- Get an EKG. A 2015 study of EKGs in patients pre- and post-LVAD showed that EKG changes associated with continuous-flow devices may include low limb-lead voltage, ventricular pacing, artifact (electrical), duration of the QRS > 120 milliseconds, ST-elevation in the lateral leads, and splintering of the QRS complex. Perhaps the most important information the ECG provides is the patient’s cardiac rhythm; it is not uncommon for an LVAD patients to be conscious yet in rapid ventricular tachycardia or, in extreme cases, even ventricular fibrillation.
- Consider CXR, echo, or CT depending on the circumstances. Note that LVADs ARE contraindications to MRIs.
- Labs: CBC, chemistry panel, LDH (to assess for hemolysis, an early indicator of possible LVAD thrombosis), lactate, troponin, blood cultures
Common complications of VADs
Most LVAD patients will present with normal, routine complaints such as URI, cough, abdominal pain, etc. that may not be related to the LVAD. That is, LVAD patients, will also have normal ED problems.
Bleeding and Thromboembolic Events
Bleeding is one of most common presenting chief complaints for LVAD patients, primarily due to a few potential compounding factors. First, they are at risk for an acquired von Willebrand’s deficiency owing to the large size of von Willebrand factor multimers which are broken down as they traverse through the mechanical device. Second, emerging evidence suggests that the relative absence of pulsatility may contribute to the development of intestinal AV malformations. Third, they are also usually anticoagulated with an INR goal of 2.0-3.0. Thus, if an LVAD patient presents with active hemorrhage and they are clinically unstable, do not hesitate to reverse the coagulopathy ( but this should be done in consultation with the VAD team unless the patient is truly unstable). In the same vein, bear in mind that the above mentioned need for anticoagulation and potential for bleeding dyscrasias puts VAD patients at higher risk of hemorrhagic stroke, with a reported incidence of up to 27% of patients with VADs.
Pump thrombus is another potential presenting complication, occurring in 1-2% of patients. It can usually be diagnosed by an elevation in the LDH, high powers and flow reading on the patients LVAD controller, and/or certain echocardiographic findings. The treatment includes the immediate reinstitution of anticoagulation if sub-therapeutic (i.e. IV heparin) and the immediate contacting of the VAD team to determine next steps. While some of these patients may be medically managed, many will require surgical LVAD exchange. An echocardiogram is also useful as an adjunctive tool in diagnosing RV failure, a complication that may occur both in the early days following implantation or as a late complication. Treatment options for VAD patients with RV failure follow those for the general population and include inotropes, volume unloading, and occasional pulmonary artery vasodilators.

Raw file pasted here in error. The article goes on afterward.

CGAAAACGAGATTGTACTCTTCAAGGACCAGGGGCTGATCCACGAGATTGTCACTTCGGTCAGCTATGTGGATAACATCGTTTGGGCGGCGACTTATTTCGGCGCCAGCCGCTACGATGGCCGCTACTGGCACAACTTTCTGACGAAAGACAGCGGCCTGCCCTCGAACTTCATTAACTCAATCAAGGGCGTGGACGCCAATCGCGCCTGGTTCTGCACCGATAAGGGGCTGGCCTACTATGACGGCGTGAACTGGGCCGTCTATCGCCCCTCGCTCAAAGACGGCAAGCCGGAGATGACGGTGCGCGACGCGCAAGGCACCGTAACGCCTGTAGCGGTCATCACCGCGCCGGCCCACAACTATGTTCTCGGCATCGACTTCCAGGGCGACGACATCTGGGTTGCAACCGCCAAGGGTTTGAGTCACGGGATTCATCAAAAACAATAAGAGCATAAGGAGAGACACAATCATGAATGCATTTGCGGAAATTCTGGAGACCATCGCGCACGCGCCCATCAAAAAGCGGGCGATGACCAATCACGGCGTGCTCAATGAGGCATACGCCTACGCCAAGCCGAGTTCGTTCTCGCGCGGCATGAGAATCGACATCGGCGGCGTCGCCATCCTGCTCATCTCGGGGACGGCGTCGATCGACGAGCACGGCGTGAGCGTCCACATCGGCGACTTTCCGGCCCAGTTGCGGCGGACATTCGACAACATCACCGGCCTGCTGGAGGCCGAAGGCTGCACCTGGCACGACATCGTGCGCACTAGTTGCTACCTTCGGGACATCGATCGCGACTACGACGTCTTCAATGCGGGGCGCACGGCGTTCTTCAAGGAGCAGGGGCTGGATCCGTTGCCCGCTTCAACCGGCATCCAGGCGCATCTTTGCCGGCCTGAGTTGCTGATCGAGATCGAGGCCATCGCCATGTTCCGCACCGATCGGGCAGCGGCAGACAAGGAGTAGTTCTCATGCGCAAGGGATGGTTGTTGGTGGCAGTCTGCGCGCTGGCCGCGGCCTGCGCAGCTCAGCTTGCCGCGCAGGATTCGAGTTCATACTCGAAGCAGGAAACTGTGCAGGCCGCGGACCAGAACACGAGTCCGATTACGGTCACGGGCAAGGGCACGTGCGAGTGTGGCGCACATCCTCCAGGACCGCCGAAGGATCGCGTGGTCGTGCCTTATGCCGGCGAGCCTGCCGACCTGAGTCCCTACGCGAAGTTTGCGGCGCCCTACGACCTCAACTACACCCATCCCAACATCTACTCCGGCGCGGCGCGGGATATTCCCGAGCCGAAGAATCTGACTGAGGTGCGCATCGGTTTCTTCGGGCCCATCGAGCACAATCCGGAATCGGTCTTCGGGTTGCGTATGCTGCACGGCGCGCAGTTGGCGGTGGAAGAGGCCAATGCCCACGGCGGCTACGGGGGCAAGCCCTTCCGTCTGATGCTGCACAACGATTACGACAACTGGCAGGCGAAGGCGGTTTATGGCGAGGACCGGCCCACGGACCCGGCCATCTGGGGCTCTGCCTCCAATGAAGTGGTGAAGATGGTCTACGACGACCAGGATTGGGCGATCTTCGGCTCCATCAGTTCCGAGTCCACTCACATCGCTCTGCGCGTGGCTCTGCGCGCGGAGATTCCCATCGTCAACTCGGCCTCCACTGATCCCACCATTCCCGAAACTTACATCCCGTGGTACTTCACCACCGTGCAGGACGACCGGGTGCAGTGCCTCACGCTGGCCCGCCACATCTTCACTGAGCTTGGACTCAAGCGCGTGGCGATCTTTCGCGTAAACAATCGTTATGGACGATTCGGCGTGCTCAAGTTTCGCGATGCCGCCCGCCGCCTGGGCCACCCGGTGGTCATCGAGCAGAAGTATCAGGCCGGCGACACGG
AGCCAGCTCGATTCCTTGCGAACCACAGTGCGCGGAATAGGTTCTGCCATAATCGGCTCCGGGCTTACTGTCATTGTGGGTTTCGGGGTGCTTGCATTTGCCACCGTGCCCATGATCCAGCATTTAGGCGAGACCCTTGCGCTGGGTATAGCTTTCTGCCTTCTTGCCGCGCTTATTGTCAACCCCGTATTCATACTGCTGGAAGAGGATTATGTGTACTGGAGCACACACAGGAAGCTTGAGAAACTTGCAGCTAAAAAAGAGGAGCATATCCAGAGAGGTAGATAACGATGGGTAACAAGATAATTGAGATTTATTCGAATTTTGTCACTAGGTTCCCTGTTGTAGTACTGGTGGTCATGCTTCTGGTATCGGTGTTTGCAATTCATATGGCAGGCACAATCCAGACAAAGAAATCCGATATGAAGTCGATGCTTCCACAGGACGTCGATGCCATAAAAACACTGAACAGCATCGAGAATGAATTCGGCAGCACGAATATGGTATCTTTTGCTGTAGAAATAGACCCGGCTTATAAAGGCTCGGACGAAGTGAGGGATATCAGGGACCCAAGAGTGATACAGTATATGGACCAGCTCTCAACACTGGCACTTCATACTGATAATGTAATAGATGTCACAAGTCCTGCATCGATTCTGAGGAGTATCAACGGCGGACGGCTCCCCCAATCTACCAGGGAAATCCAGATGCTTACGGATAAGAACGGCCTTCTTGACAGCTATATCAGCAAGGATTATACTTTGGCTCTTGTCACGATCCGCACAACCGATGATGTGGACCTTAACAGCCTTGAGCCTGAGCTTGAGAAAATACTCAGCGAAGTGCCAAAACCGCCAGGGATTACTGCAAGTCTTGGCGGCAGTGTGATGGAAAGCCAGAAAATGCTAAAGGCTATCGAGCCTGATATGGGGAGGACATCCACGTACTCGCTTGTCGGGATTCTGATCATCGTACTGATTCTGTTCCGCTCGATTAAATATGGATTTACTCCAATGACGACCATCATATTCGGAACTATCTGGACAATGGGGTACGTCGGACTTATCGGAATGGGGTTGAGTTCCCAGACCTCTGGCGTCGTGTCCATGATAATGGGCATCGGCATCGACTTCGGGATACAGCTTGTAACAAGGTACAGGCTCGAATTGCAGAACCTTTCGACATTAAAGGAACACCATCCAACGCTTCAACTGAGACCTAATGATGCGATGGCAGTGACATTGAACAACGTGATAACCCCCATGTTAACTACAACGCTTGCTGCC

Arrhythmias are common and seen in up to half of patients with LVADs, but treat these as you would in a patient without a VAD. Amiodarone is first line for ventricular arrhythmias and cardioversion/defibrillation are still viable options if an internal defibrillator is not in place. Many LVAD patients will tolerate VT for a period of time. If an LVAD patient is in VT but is otherwise hemodynamically stable and mentating normally, chest compressions and cardioversion is not immediately required. LVAD patients in VF or asystole can and should receive CPR, including chest compressions and cardioversion. Some LVAD patients may present with appropriate or inappropriate shocks from their ICD. The VAD team and electrophysiology (EP) should be immediately consulted.
Infection risk is of huge importance in LVAD patients. Although infection alone does not have negative prognostic value if the patient recovers and goes on to receive a transplant, it is the number one cause of death. In fact, sepsis accounts for more than twice the number of deaths caused by device failure. Presentations usually take the form of driveline infections, pump-pocket infections, or endocarditis. Broad spectrum antibiotics are crucial but make this decision in conjunction with the VAD specialist. The most common microorganisms isolated are Staphylococcus, Enterococcus and Pseudomonas, but when initiating appropriate therapy consider Candida coverage as well. It is important to obtain both driveline cultures and blood cultures followed by the early initiation of antibiotics.
Although uncommon, device failure is one of the most feared complications and can have catastrophic consequences. In the event of cardiac arrest, ABCs are paramount. Intubate, give IVFs, and assess the VAD itself as outlined above. Echo can be very helpful to assess RV and LV size and function, and you may be able to see a big VAD thrombus if there is one.
For years chest compressions were thought to be contraindicated in LVAD patients due to concern for dislodging the VAD and shearing the aorta, but a recent 2014 analysis looked at eight LVAD patients who received chest compressions for cardiac arrest. None of the eight patients had cannula dislodgement. Four of the eight patients had return of neurologic function, suggesting CPR may be viable, but the current thought is that this should only be done if there is a cardiac surgeon in house. Northwestern’s current policy is to initiate compressions, but follow your own institution’s guidelines.